Harvard University Press, In one, spirit shows forth from Nature; the sudden revelation communicates to the poet a transcendent liomel which bears upon the comprehension of human [p. Instances range over the whole of Western literature and thought, from Shakespeare to Hegel to Sartre, from Robespierre to R. Santoni – – Temple University Press. The conflict between these aspects of the mind are sources of disintegration, alienation and mental illness.

Johnson in his Dictionary gives priority to the meaning of the word as applied to things rather than to persons. Sign in Create an account. Alfred rated it really liked it.

But where both Burke and Schiller part company with Rousseau is in perceiving that the arts can have an intention and effect other than that of pleasing, that they can serve some other purpose than that of indulging their audience. Here is the best I can do.

This ambivalence I describe is my own as I propose the idea that at a certain point in its history the moral life of Europe added to itself a new element, the state or quality of the self which we call sincerity. And then yet again, on still another view of the case this judgment reverses itself and we find ourselves noting with eager attention all the details of assumption, thought, and behavior that distinguish the morality of one age from that of another, and it seems to us that a quick and informed awareness of the differences among moral idioms is of the very essence of a proper response to literature.


Google Books no proxy Setup an account with your affiliations in order to access resources via your University’s proxy server Configure custom proxy use this if your affiliation does not provide a proxy. Still, before authenticity had come along to suggest the deficiencies of sincerity and to usurp its place in our esteem, sincerity stood high in the cultural firmament and had dominion over men’s imagination of how they ought to be.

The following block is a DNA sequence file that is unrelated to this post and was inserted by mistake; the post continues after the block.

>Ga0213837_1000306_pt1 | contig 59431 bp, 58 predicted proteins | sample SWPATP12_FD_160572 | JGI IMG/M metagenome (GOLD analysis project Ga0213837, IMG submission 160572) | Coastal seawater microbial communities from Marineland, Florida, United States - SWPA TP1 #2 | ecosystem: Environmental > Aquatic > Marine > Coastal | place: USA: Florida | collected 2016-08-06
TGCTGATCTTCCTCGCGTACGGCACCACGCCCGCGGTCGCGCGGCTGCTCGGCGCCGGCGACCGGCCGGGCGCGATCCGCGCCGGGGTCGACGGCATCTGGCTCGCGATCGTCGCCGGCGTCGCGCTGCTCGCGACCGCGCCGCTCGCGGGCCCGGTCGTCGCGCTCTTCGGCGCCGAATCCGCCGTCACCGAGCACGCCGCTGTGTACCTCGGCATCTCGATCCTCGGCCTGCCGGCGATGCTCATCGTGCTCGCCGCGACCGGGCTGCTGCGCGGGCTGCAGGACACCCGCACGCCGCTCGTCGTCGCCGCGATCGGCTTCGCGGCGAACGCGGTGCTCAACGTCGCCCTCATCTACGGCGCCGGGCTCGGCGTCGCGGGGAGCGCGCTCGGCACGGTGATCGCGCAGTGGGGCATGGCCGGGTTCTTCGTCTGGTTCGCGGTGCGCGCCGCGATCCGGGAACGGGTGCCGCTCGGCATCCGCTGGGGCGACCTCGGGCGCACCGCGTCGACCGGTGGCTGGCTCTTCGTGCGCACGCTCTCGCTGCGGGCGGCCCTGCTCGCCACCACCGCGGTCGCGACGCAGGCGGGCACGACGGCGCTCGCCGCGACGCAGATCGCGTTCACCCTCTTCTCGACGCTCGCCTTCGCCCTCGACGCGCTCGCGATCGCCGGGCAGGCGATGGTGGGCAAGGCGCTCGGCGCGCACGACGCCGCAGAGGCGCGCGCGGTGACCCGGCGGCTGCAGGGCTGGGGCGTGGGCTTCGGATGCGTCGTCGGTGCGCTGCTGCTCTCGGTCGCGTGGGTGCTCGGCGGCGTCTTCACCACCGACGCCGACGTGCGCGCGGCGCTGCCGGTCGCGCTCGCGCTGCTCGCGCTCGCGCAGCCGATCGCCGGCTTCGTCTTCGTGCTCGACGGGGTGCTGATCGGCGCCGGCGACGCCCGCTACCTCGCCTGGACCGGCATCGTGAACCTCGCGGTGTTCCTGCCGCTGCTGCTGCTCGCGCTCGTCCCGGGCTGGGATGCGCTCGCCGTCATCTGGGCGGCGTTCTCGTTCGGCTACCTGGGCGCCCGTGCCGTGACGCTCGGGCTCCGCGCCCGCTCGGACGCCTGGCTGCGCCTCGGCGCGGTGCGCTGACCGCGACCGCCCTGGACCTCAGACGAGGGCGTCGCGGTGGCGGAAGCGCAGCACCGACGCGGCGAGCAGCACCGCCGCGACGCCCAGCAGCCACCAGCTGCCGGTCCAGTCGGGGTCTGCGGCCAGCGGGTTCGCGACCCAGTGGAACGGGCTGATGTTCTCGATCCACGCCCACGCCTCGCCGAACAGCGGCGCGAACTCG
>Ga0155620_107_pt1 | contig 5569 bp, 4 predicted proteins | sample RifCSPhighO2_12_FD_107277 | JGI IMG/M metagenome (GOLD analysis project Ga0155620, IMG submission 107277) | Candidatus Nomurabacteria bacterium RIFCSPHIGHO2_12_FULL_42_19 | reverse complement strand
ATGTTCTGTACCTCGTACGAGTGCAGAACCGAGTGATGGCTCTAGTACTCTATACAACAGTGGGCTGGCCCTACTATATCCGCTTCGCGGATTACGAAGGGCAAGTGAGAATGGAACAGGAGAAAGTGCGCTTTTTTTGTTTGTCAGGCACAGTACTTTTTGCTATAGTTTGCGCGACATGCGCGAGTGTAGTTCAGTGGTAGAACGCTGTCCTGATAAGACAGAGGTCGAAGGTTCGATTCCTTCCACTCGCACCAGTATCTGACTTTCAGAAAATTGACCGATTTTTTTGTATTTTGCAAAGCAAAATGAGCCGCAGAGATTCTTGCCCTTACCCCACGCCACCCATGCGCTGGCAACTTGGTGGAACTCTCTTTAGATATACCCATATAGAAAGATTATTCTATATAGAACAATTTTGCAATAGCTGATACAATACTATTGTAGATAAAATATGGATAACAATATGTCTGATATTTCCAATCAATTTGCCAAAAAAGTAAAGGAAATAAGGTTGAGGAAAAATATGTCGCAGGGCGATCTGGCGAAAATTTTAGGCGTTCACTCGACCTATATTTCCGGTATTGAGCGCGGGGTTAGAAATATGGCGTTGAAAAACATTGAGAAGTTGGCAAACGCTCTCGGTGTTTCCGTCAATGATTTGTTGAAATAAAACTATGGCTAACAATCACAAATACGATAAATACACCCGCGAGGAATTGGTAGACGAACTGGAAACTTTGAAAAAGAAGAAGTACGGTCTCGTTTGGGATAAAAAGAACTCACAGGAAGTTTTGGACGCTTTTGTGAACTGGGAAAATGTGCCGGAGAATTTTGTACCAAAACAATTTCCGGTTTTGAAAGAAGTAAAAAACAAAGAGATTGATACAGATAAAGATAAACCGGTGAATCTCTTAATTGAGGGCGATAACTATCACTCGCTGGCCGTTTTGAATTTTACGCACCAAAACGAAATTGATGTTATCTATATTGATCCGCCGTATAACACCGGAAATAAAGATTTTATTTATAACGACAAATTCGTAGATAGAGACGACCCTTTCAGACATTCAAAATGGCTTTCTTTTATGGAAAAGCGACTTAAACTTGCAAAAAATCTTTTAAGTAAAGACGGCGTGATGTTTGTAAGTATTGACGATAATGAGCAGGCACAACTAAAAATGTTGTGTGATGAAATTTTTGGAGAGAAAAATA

But it makes the significant modern qualification of the older primary truth–it proposes the infernal oucome of the modern social existence as Rousseau described and deplored it, in which the sentiment of individual being depends upon other people. Plain speaking became the order of the day. On the contrary, the devotion now given to art is probably more fervent than ever before in the history of culture. Besides, the slip looked to me more like a severe case of not remembering.

It is surely no accident that the idea of sincerity, of the own self and the difficulty of knowing and showing it, should have arisen to vex men’s minds in the epoch that saw the sudden efflorescence of the theatre.

This chaste view of literature doubtless had its corrective uses. Milton, in the Greek manner, does his best for Samson, but not even in Milton’s poem, much less in Judges, is Samson really a hero. The two selves, together, are both needed for the Spirit to move to the next stage of development.

An eighteenth-century aesthician states our concern succintly–‘Born Originals,’Edward Young said, ‘how come it to pass that we die Copies? We cannot be far wrong if we take it that a chief ground for this superlative judgement was Wordsworth’s devotion to the epiphany.